It’s easy for me to say that I can focus on what I have, not what I don’t have, or on what I can do, not on what I can’t do. But for a disabled person, it’s much more difficult to find the positives. Some I speak to admit that on the face of it, they give the impression of confidence, but in private, the story is very different. They suffer with poor body image, lack of self-esteem and self-worth, their attempts to have a satisfying sex life presents them with problems not only in regard to their physical ability, but also their physiological capabilities. As much as I encourage and want to help with enabling my clients to enjoy sex (either with me or with another), I cannot imagine how much anxiety and frustration they must endure.
I recently attended a SHADA conference (The Sexual Health and Disability Alliance). There must have been over 40 professionals there, all with the same ambition, and that’s to enable those with disabilities to express themselves sexually whenever they need to. That’s whether they’re in care or at home, and however bad their condition is. It was fantastic to be amongst so many who felt so passionate and who are willing to do all they can for the cause. Dr Tuppy Owens, the founder, is a shining example of someone who won’t give up. She’s been a serial campaigner for years and won’t rest when it comes to gaining support for those who can’t get it themselves.
Of course, there are many laws around enabling the disabled to have sex, or to call on sex workers, but we learned at the conference that the laws are simply breaching basic human rights. There are many myths surrounding them and in fact, many lawyers don’t even seem to know them clearly. If it’s consensual, adult and done in private, that’s a human right. A ‘right to fun’ is a human right, and so on. It was said that ‘criminal law’ has no place in the bedroom. I stress, if the act is consensual and pleasurable for all, then no, it does have no place in the bedroom (or whatever room you choose).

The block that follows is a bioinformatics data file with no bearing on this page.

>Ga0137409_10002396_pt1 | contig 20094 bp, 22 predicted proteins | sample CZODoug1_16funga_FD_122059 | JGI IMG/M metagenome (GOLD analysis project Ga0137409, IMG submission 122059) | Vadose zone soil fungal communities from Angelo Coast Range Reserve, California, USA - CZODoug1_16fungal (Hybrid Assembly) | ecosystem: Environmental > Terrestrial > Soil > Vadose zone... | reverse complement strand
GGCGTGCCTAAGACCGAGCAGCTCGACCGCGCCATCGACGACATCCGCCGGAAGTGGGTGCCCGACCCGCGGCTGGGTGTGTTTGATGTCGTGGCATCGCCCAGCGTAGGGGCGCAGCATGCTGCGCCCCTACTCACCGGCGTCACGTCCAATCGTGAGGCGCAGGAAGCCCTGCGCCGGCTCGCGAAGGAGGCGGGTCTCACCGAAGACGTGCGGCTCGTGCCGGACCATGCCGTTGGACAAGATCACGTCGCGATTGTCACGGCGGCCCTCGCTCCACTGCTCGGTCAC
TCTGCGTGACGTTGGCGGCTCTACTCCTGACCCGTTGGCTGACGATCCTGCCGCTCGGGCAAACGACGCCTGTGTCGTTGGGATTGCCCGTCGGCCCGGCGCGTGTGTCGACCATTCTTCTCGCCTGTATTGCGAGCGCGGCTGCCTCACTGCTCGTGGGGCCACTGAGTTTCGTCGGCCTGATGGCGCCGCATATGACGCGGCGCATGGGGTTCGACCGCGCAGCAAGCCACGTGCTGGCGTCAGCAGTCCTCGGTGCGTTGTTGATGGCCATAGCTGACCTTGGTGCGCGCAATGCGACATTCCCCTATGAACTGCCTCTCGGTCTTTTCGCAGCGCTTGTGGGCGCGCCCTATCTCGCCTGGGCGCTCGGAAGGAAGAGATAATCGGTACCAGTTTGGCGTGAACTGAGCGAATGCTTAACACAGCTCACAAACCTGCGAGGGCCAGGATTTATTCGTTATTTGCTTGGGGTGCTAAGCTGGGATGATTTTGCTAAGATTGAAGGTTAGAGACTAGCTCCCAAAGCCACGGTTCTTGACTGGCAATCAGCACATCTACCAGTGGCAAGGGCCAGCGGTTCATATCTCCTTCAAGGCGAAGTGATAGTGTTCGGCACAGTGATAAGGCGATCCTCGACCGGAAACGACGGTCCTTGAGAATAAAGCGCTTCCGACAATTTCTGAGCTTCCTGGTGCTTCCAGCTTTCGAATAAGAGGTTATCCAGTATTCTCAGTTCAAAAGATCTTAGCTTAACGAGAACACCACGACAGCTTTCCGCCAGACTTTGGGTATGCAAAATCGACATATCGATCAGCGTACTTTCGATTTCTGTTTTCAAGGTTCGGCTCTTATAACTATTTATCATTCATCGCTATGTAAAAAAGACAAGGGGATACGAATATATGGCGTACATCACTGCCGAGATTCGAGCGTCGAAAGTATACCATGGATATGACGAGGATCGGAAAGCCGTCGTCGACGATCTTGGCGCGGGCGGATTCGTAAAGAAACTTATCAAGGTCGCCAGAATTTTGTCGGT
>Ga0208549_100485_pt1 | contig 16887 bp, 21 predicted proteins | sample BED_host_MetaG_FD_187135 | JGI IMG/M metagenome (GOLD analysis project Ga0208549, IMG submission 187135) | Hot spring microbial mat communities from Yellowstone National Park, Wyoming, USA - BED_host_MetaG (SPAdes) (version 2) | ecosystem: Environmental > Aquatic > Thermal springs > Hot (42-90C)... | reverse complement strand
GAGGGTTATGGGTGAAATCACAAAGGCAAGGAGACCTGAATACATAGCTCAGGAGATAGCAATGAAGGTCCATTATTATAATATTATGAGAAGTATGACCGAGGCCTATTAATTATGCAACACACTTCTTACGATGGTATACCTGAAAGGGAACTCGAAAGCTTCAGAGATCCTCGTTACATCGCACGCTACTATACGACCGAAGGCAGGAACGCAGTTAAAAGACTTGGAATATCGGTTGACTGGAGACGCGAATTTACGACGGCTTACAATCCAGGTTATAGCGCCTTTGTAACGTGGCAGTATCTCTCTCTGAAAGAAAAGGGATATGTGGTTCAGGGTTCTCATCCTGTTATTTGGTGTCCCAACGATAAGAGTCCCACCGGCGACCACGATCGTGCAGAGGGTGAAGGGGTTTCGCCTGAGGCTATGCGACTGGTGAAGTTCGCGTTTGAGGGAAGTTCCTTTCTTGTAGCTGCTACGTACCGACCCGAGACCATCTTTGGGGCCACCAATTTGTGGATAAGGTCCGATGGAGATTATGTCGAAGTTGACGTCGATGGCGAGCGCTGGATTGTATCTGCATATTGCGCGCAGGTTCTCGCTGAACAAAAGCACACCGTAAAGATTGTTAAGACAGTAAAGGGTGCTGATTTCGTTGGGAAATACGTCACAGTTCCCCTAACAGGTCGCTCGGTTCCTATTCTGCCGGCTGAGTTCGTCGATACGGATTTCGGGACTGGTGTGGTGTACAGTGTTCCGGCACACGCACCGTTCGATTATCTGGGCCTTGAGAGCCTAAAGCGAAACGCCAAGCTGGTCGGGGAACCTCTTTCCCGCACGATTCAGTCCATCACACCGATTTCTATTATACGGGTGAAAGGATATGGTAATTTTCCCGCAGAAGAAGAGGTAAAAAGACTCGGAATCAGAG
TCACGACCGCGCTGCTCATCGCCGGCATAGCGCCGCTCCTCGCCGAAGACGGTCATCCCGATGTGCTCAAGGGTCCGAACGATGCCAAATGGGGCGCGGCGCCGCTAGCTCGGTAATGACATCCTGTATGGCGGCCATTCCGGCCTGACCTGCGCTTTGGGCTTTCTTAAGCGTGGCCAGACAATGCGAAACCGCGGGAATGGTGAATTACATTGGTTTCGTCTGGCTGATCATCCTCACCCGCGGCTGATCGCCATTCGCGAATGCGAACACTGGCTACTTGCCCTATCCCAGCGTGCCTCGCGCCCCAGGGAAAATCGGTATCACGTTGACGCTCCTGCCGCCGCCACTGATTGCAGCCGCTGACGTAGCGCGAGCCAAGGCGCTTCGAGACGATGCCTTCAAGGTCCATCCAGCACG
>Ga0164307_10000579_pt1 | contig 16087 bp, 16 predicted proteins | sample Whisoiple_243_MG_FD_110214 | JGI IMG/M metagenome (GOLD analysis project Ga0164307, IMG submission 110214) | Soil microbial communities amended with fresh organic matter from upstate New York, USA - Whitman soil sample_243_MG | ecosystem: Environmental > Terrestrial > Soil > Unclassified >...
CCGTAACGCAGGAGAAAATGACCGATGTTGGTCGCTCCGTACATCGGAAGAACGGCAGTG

By law, people working within the disability sector must support human rights – by law! They must support the sexual expression of their client. It is a breach of Duty of Care not to enable sexual expression. It’s more of a breach than not supporting safeguarding! The trouble is that folk are concerned that they’re not supporting protective rights enough, and are therefore raising the bar further in order to supplement their efforts. Trouble is, this is breaching human rights even further. Although a well-meant act, it’s having the opposite effect.
A prime example of this was highlighted by another speaker. She is a highly qualified professional and a highly respected member amongst her peers. But officially speaking, because she’s 60% deaf, the Sexual Offences Act recognises that she is unable to consent to sex, and it is therefore seen as rape. Go figure. It’s a human rights violation!
One of the speakers was a lad in a wheelchair who very honestly explained that when he wanted to lose his virginity, he had to think for a long time about how he would go about it. He was living with his mum and couldn’t discuss it with her, of course. However, he eventually went ahead and he achieved exactly what he wanted, but it wasn’t easy for him. I’ve heard this from so many people of all ages. Sometimes the embarrassment factor is greater, the older the person gets. Another girl spoke of her experience when, a few years ago, she got some help in enabling her to have sex with a partner. It didn’t go according to plan and the person helping, instead of speaking to her, spoke to her social worker directly. This destroyed any trust she held around that person and made her very cautious for the future.
Needless to say, there’s a lot going on in the background to raise awareness and to support this sector in any way possible to make sure they get the help that’s so desperately needed. But in light of the fact that gays have pretty much now become mainstream, who knows, perhaps disabled people will be given resources galore to help them express themselves fully sexually. I hope this can happen quickly, I really do.